The Dow and S&P 500 finishes for the year are their best since 2007 as hopes build for a fiscal cliff deal. The Nasdaq's year-end finish is its best in 13 years. Apple shoots higher.
The private equity group that owns the theme park company wants to raise $100 million from selling shares.
The Dow ends down 18 points after falling as many as 151. The catalyst: News that the House will meet Sunday to discuss the fiscal cliff dispute. Apple leads the rebound. Jobless claims fall, but consumer confidence sags.
Homebuilders led the list of top gainers, while technology and for-profit education saw the most losses.
Stocks tumble as Republicans balk at House Speaker Boehner's tax bill. But things could have been worse. Nike jumps on strong North American business. Trading ends early Monday, and markets are closed Tuesday for Christmas.
The Dow could open as much as 200 points lower after House Speaker Boehner pulls his 'Plan B' tax bill, which couldn't win enough Republican votes to pass. President Obama will have to come up with a specific plan, he says.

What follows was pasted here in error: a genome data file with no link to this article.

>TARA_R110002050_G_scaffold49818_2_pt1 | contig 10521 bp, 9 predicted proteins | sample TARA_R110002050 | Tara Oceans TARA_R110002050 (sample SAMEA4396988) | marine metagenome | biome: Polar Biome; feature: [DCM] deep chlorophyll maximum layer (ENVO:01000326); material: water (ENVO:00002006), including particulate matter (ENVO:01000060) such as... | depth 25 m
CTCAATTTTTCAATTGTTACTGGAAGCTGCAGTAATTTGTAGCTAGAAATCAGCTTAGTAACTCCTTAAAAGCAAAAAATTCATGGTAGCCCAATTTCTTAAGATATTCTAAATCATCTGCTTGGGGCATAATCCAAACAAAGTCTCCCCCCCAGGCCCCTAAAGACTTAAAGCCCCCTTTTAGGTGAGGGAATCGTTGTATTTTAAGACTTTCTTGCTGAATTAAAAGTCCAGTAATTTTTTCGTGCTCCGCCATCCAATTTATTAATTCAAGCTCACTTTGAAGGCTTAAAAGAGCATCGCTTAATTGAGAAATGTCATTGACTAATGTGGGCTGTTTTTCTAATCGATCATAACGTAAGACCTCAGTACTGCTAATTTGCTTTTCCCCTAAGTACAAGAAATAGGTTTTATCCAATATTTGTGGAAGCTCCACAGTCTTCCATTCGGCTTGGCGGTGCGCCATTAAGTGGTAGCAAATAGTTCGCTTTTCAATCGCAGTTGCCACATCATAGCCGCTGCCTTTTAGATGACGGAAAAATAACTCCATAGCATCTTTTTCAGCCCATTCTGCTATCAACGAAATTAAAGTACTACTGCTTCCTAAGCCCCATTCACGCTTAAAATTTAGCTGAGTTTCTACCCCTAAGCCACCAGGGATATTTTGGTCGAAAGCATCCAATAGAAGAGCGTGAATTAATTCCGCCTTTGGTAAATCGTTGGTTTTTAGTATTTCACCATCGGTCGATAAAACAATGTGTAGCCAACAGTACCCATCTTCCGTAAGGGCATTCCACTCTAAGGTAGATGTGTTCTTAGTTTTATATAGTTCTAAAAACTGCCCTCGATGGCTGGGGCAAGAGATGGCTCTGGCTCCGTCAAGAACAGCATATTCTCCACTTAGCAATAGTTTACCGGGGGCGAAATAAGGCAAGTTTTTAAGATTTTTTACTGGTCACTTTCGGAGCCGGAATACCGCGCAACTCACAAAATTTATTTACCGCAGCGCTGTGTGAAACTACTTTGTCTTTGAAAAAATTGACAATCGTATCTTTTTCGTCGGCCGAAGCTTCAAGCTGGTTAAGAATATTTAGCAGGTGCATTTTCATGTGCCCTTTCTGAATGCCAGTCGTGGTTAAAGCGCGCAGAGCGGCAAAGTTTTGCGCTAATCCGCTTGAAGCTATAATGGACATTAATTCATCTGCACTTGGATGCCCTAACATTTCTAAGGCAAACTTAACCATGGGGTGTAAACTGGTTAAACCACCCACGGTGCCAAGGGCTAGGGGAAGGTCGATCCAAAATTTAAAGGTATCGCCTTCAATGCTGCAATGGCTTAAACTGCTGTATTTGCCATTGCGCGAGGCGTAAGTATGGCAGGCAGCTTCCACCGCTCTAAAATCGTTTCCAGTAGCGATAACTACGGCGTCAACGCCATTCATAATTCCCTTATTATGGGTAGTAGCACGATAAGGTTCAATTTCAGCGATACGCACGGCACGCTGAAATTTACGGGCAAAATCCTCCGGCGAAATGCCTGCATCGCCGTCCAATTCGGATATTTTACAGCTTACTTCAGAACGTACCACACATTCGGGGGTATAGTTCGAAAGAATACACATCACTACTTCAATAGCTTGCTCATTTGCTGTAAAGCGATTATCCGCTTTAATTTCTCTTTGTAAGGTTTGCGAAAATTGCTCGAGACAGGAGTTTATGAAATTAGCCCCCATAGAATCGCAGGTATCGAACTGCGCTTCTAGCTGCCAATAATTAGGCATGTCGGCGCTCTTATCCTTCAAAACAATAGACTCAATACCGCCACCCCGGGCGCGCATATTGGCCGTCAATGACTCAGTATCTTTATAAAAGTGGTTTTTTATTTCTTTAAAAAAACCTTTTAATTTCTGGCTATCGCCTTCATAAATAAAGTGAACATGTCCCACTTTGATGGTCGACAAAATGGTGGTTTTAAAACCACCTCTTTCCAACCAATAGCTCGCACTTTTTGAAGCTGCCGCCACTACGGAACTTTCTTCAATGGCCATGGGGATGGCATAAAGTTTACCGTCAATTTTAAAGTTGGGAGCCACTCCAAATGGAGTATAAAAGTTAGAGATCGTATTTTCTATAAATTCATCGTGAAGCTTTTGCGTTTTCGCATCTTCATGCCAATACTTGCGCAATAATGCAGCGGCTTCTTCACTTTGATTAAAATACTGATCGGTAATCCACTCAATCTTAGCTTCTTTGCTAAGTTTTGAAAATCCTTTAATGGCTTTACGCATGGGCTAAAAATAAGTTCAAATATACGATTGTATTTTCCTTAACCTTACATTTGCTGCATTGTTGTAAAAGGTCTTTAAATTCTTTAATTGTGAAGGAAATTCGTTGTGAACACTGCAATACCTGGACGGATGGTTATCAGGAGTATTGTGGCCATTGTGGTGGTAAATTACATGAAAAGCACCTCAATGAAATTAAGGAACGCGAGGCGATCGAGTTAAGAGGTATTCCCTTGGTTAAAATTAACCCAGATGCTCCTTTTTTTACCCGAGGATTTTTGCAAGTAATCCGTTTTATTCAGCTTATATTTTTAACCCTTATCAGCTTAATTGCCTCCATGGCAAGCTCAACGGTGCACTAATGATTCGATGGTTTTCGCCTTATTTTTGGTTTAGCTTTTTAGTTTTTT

Existing-home sales rise in November, and prices move up, too. But one expert wonders if the housing bust will make many would-be buyers wary of the risks.
VIDEO ON MSN MONEY
Copyright © 2013 Microsoft. All rights reserved.
Fundamental company data and historical chart data provided by Morningstar Inc. Real-time index quotes and delayed quotes supplied by Morningstar Inc. Quotes delayed by up to 15 minutes, except where indicated otherwise. Fund summary, fund performance and dividend data provided by Morningstar Inc. Analyst recommendations provided by Zacks Investment Research. StockScouter data provided by Verus Analytics. IPO data provided by Hoover's Inc. Index membership data provided by Morningstar Inc.
The retailer labels the character's fake memoir as non-fiction. This comes weeks after it categorized the the Bible as fiction.
The Market Dispatches column has been discontinued. Here's where to find the latest stock and business news on MSN Money, and the latest from market writer Charley Blaine.
MONEY & POLITICS
Breaking up big banks is an untested solution to the too big to fail problem that attempts to isolate and dismantle large, troubled institutions while protecting the rest of the economy.
Preteens, rejoice. The grown-ups have a compelling reason to consider getting you a tablet this year. Adults, listen up.
The IRS is struggling to combat identify thieves who file fraudulent tax returns in the names of older residents who don't need to file.